Antitrust & Competition Policy Blog

Editor: D. Daniel Sokol
University of Florida
Levin College of Law

Tuesday, May 19, 2009

Margins of Appreciation: Changing Contours in Community and Domestic Case Law

Posted by D. Daniel Sokol

Vivien Rose (U.K. Competition Appeal Tribunal) addresses Margins of Appreciation: Changing Contours in Community and Domestic Case Law.

ABSTRACT: This article considers the circumstances in which a court, faced with a challenge to a decision taken by a primary decision-maker, accords a “margin of appreciation” to that decision-maker by limiting the intensity of its review. It compares the concept of the margin of appreciation as applied by the Community Courts in the application of Article 81 with that of the domestic courts in the United Kingdom when they are dealing with challenges based on directly effective Community rights or alleged breaches of the European Convention on Human Rights.

The article examines how discussion of the existence and scope of the margin is influenced by the reviewing court’s perception of its role in administrative challenges more generally and whether the position of a specialist tribunal established to hear a particular kind of case is different from the position of a generalist court.

May 19, 2009 | Permalink | Comments (0) | TrackBack (0)

Monday, May 18, 2009

Dissecting Regional Integration in Financial Services from the Competition Policy and Trade Policy Perspectives

Posted by D. Daniel Sokol

Mamiko Yokoi-Arai (OECD) and Masamichi Kono (Financial Services Agency Japan) address Dissecting Regional Integration in Financial Services from the Competition Policy and Trade Policy Perspectives.

ABSTRACT: The dynamism of regional integration is not globally uniform, and is strongly dependent on common philosophies being developed and various infrastructures being established within the region. The worldwide proliferation of customs unions, free trade areas, and eventually, common markets, indicates that regional integration efforts are being pursued widely to boost the economic capacity of the market, and gain competitive advantage through close economic alliances.

For any of these efforts to bear fruit, however, there needs to be a presumption, on behalf of the participating states, that competition policy will be actively applied and the market is being used to determine the distribution of resources. The enlargement of the market is one of the major benefits of regional integration, enabling the region to capitalise on economies of scale and of scope. Regional financial integration assumes that participating states will allow market forces to align demand for and supply of financial services in the region, providing a larger market that selects services and distributes capital according to efficiency and cost. In general, an integrated regional financial market should be better able to provide the necessary financial services and capital to those sectors and entities in need within the region, as compared to a smaller local market with a limited number of players, less investment opportunities, and a meagre savings pool.

Thus, a precondition for regional integration in financial services is that financial markets are being gradually but steadily liberalised, both de jure and de facto, vis-a-vis other economies in the region. While the importance of economies being actively engaged in financial services trade is an essential factor for meaningful integration, it is probably equally important to have economies liberalised within each jurisdiction, so as to maintain a competitive and innovative environment for financial services providers. The level of liberalisation in the financial sector will have a direct impact on the level of financial integration that can take place.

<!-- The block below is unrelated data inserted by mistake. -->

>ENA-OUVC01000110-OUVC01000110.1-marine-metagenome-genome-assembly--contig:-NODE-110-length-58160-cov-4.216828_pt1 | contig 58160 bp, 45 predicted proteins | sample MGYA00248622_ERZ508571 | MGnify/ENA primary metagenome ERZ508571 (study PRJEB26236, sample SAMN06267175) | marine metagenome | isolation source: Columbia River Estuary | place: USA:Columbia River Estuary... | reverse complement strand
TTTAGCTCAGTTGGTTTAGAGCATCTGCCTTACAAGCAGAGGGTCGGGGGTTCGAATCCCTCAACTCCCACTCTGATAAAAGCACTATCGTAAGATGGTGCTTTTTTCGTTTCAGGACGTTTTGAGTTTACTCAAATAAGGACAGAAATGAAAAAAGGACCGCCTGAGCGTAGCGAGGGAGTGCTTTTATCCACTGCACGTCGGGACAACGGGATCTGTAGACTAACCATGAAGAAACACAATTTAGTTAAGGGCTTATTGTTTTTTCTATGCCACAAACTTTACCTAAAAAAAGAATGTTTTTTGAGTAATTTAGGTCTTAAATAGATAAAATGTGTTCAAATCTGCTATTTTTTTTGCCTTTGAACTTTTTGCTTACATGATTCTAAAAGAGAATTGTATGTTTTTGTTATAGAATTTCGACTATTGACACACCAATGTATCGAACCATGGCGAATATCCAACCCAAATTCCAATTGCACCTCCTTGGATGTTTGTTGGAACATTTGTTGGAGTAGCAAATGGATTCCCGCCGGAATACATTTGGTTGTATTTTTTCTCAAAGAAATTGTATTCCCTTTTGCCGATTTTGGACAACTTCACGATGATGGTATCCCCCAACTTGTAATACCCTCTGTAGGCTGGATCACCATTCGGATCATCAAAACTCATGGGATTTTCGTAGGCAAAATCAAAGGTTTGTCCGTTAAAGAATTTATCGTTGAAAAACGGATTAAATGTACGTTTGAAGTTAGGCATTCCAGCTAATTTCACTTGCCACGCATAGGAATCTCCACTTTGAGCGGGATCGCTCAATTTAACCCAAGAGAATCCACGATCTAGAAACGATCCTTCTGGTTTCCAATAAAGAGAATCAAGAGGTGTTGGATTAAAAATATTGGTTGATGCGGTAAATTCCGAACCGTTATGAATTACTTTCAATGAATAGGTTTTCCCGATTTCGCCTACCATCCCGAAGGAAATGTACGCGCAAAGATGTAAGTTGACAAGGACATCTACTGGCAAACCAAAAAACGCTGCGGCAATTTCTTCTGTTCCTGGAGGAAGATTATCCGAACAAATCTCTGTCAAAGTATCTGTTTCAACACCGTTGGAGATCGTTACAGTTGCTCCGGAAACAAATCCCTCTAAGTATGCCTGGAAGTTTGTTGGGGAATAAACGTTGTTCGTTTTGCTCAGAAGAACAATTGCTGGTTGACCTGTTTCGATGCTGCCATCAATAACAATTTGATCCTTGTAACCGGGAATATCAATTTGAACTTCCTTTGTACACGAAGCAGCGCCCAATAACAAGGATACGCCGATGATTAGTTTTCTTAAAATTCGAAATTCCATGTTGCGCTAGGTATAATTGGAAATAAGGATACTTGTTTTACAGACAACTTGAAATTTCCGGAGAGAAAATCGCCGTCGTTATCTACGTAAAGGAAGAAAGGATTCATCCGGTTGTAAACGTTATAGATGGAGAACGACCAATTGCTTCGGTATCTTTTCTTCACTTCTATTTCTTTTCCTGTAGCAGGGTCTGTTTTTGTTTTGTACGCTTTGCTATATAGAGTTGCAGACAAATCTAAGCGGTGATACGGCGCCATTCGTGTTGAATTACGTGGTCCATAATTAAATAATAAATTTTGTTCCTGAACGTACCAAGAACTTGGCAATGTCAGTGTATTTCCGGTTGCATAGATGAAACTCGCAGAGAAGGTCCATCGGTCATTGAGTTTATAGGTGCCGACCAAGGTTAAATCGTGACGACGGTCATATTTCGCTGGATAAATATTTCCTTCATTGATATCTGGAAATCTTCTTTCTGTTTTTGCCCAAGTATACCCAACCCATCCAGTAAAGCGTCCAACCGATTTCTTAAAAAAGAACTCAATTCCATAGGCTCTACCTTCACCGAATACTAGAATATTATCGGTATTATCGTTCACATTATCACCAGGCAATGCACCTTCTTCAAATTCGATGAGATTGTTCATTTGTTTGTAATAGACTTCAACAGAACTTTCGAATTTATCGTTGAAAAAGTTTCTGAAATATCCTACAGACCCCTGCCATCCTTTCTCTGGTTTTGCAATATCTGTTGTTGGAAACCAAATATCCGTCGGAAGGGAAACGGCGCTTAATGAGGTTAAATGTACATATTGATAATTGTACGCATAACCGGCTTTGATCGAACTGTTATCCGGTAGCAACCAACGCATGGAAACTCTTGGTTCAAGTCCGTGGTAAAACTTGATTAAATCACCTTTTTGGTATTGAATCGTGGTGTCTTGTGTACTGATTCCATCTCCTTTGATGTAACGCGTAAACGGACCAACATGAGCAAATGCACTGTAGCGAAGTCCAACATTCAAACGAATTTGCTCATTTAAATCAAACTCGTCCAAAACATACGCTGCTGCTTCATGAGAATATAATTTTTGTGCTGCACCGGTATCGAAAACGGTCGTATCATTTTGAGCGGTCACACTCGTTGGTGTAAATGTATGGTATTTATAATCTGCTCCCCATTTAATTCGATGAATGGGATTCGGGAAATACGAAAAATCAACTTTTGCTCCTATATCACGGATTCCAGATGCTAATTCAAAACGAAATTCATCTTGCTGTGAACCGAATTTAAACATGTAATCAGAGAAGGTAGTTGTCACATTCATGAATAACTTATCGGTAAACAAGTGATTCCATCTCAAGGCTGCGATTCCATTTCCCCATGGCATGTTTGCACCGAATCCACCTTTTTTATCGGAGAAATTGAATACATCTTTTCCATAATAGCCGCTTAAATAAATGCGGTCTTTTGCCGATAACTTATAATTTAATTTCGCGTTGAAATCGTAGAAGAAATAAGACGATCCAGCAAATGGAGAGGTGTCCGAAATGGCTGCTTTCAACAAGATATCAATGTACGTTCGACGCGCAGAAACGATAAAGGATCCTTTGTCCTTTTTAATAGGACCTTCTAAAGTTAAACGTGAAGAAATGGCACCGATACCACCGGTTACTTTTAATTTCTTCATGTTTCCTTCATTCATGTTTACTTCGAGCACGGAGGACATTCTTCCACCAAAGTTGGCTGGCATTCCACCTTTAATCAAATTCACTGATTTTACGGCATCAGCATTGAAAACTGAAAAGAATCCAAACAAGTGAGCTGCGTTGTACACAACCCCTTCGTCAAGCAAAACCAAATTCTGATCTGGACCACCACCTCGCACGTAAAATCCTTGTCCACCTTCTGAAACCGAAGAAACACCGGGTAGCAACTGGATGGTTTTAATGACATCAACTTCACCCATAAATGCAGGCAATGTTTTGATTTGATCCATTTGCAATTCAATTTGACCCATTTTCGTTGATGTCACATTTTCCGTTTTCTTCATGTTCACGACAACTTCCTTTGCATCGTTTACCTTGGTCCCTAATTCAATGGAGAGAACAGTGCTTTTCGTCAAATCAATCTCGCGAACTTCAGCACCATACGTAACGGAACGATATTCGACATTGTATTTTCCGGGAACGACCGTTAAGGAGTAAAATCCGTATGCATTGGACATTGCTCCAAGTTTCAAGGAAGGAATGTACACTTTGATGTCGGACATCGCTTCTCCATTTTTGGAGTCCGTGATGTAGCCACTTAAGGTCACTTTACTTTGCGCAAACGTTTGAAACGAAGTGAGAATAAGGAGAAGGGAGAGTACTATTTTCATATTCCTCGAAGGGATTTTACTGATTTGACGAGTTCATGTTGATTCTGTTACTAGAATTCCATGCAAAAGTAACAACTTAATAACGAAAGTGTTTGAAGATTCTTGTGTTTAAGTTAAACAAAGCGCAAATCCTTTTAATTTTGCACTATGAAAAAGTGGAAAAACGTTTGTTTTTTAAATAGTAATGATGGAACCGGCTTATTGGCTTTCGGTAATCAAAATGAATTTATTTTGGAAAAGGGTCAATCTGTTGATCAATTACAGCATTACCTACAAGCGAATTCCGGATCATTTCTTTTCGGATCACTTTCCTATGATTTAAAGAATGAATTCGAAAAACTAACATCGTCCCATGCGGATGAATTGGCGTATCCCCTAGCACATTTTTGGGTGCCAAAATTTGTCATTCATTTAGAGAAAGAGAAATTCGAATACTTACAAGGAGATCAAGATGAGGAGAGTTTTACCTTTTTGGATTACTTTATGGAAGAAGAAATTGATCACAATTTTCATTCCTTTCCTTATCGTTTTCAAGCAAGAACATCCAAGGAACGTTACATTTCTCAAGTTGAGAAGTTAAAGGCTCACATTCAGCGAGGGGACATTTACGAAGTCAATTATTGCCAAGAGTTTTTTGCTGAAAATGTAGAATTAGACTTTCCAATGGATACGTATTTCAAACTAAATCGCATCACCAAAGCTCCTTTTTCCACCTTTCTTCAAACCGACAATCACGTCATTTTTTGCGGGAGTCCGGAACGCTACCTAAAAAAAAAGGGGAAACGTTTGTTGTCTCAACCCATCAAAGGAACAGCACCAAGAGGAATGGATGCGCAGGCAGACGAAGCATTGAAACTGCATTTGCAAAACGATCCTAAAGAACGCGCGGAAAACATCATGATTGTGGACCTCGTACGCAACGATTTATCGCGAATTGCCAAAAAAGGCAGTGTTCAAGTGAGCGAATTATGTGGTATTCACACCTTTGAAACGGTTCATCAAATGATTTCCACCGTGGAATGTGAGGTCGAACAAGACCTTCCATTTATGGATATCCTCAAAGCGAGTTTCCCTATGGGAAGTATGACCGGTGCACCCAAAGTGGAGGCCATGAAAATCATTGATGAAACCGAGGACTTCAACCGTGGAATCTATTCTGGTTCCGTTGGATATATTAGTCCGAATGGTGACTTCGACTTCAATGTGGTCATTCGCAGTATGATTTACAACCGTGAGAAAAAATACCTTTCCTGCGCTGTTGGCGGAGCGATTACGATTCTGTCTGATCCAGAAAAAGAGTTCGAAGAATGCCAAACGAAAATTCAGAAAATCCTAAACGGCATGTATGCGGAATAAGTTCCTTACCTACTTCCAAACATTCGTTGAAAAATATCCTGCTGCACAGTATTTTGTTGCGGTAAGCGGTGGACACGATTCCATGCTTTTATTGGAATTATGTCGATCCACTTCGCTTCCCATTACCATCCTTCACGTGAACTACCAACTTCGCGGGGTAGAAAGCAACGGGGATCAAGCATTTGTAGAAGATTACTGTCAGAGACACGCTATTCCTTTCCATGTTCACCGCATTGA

With this in mind, the paper analyses three dimensions of financial liberalisation. At the foundation is the competition law environment. The competition regime demonstrates the country's overall commitment to a liberalised and market-oriented economic structure within the jurisdiction. The second is the country's external commitment to liberalisation of financial services trade, which includes the country's schedule of commitments under the General Agreement on Trade in Services (GATS), and the commitments made in the framework of bilateral and regional free trade agreements, or economic partnership agreements (FTAs or EPAs). While there are certain exceptions, the commitments made under such trade agreements represent a minimum level of liberalisation that a country is willing to make towards a foreign counterparty. The third dimension is the actual entry requirements imposed on foreign counterparties, including procedural and enforcement mechanisms. It is likely that there will be a positive or negative deviation from competition law, or from commitments to trade agreements.

May 18, 2009 | Permalink | Comments (0) | TrackBack (0)

Bundling and Economies of Scope

Posted by D. Daniel Sokol

Antonin Arlandis, France Telecom R&D explains Bundling and Economies of Scope.

ABSTRACT: This paper examines how bundling and economies of scope impact competition. We model a duopoly where two firms, produce the two components of a system. We show that firms always have a unilateral incentive to target a discount to consumers who buy the two goods close to the same firm. In our model, the Nash equilibrium is one of mixed bundling. The economies of scope (created by bundling) act to reduce (increase) firms' profits when the market is completely (partially) covered. Moreover, economies of scope act to increase consumer surplus.

May 18, 2009 | Permalink | Comments (0) | TrackBack (0)

Why We Need to Measure the Effect of Merger Policy and How to Do It

Posted by D. Daniel Sokol

Carlton Dennis Carlton of the University of Chicago Booth Graduate School of Business explains Why We Need to Measure the Effect of Merger Policy and How to Do It.